Models for collaborative, inclusive governance

With an interest in how communities and local-stakeholders can steer and manage how their city grows and is managed, throughout my work I have been researching and experiencing, first hand, different collaborative governance models that aim to allow for this kind of involvement.

This research has included action research – conducted through my work as a consultant working to support and/or help establish: Neighbourhood Forums, Business Improvement Districts, Traders Associations.

Supplemented by my position outside of work as a committee member on my Tenants and Residents Association and Friends of Parks group.

I was and continue to be interested in how to enable more joined up working between groups to see a more cohesive urban fabric.

Different actors (‘residents’, ‘business owners’) silos whilst occupying the same geographical terrain can lead to duplication, competition, missed opportunities.

In more recent years more collaborative models have emerged that seek to bring different actors together.

To learn more I’ve taken several independent study trips – to Bologna, Rotterdam, Bilbao where they are paving the way.

Co-cities an initiative that has emerged out of LabGov in Bologna – an cross-departmental research laboratory – being of particular interest at the time (2015).

“Co-cities: a research project aimed at developing, testing and adapting to the urban environment the design principles for the governance of the commons located by the Economics’ Nobel prize Elinor Ostrom to the urban context.”

In 2015 I attended the ‘City as Commons’ conference in Bologna, linked to the co-cities movement, a conference with drew out themes around collaborative governance and commons and commoning in cities.

Interviewing key figures behind the initiative, including Christian Iaione, innovator behind Bologna’s Co-cities Protocol, I produced an article, featured in the Academy of Urbanisms Journal informed by my learning Co-governance: building a stronger spirit of collaboration.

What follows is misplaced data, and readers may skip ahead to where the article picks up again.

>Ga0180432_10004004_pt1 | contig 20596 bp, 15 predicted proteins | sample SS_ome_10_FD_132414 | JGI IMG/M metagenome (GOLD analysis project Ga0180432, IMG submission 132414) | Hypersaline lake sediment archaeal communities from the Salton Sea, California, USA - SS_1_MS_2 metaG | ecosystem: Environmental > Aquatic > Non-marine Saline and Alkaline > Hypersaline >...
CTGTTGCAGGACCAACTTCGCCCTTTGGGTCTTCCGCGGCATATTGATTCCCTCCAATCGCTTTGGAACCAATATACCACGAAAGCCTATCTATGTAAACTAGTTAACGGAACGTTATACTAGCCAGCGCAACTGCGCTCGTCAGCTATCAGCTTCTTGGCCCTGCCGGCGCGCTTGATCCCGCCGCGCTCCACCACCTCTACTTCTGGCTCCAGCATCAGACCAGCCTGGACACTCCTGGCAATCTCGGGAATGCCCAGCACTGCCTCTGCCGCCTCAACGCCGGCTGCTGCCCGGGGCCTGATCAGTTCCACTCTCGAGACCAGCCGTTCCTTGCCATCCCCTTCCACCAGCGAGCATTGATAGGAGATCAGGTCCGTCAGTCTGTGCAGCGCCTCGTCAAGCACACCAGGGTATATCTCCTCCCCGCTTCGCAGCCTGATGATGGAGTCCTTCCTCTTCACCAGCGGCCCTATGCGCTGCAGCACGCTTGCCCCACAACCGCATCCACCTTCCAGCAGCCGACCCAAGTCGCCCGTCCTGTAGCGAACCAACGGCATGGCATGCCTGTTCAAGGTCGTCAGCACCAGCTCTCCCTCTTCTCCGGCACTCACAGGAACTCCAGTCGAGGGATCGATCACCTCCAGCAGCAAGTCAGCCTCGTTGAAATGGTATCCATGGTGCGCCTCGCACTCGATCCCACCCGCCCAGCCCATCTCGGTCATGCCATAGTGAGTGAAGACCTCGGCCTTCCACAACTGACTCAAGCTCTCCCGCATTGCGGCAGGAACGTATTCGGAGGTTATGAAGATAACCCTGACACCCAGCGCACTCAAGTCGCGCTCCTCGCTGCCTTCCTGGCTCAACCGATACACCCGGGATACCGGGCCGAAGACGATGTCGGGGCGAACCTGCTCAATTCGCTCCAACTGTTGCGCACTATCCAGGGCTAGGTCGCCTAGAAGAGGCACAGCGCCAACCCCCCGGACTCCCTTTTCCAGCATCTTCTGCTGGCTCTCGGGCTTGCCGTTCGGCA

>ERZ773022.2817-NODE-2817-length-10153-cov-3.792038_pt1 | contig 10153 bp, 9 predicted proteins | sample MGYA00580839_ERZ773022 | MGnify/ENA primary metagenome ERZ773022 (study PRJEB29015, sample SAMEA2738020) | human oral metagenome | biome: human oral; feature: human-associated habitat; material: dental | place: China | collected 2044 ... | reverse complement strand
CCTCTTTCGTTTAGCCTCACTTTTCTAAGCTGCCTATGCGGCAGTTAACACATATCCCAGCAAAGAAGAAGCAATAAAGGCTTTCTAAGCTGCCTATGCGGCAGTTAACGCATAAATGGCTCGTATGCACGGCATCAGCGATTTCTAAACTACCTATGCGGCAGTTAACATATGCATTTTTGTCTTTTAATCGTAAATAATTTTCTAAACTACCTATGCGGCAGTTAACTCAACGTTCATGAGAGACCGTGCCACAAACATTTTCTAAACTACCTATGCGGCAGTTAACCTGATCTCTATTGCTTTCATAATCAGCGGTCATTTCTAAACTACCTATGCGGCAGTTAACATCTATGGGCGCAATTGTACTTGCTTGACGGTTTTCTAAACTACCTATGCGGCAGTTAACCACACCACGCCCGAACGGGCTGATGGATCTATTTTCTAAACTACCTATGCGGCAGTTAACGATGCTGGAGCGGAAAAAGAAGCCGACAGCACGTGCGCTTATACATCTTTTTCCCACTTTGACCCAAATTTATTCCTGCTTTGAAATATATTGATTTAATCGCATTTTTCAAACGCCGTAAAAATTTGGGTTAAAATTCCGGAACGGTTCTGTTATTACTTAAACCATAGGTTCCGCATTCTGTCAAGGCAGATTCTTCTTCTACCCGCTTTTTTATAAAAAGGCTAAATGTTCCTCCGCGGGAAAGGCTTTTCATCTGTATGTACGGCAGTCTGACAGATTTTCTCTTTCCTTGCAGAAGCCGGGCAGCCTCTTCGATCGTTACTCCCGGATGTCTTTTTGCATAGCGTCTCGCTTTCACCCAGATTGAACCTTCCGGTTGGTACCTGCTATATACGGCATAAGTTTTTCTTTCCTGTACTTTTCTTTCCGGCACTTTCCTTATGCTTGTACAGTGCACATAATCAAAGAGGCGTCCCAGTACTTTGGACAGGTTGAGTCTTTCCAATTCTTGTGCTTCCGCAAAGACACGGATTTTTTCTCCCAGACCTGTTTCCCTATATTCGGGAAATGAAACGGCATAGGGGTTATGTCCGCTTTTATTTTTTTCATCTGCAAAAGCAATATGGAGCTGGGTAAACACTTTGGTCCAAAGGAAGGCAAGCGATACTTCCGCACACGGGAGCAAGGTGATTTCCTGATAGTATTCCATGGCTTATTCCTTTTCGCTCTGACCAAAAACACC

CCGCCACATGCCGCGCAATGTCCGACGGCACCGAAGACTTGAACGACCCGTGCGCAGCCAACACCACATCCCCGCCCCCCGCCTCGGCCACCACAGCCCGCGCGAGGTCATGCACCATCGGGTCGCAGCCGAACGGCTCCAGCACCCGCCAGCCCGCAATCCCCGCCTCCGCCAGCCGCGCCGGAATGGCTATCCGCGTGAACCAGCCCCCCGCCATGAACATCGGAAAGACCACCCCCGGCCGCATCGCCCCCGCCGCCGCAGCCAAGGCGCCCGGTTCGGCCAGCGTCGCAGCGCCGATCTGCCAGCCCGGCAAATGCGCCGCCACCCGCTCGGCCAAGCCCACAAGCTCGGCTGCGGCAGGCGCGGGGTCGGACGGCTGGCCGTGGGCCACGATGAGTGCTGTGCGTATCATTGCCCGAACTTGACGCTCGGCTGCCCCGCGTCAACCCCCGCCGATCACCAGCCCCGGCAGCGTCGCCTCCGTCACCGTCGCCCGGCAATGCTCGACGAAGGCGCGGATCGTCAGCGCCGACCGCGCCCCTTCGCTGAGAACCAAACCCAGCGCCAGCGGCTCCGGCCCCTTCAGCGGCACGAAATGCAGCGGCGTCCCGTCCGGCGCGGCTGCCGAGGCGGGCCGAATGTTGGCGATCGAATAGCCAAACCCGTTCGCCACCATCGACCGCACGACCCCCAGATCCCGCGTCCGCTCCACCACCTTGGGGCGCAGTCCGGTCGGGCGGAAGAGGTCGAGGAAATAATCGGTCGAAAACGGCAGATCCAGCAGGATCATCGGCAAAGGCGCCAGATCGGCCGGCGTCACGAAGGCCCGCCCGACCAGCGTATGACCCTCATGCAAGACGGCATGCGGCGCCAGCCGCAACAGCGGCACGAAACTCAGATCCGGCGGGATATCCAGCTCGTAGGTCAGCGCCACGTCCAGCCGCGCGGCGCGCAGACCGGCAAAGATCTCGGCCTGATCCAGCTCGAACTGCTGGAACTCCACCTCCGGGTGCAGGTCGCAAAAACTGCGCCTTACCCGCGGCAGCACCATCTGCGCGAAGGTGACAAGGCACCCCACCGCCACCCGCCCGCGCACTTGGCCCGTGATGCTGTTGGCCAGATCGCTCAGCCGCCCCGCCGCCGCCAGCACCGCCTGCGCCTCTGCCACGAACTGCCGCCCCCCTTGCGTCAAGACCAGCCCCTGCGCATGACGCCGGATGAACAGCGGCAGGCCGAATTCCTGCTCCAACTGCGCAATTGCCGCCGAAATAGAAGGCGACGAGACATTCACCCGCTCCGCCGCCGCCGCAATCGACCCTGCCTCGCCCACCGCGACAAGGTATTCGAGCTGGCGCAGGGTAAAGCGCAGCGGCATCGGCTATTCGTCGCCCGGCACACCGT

Other articles I’ve written that pull out these themes include:

Neighbourhoods come and go: managing gentrification – an interview with Euan Mills – then chair Chatsworth Road Neighbourhood Forum and ex-chair of the Chatsworth Road Traders and Residents Association which pull out his thoughts around the roles and responsibilities of governing bodies.
Pelican crossing which focused on the strong role played by the chair of the Pelican Plus Tenants and Residents Association (on which I lived at the time) in strengthening the local fabric of the estate and beyond – through sensitive partnership building with local art galleries, local businesses combined with her approach to engaging local residents.

This research is ongoing and a key focus in my work.

I am also interested in thinking around how to make these governance groups easier and more appealing to be apart of, knowing that many people cannot commit the time to participate – nor would they want to, forged around long and regular meetings.

This partly saw my shift into the arts – interested in how participatory creative practice can enliven tired structures.

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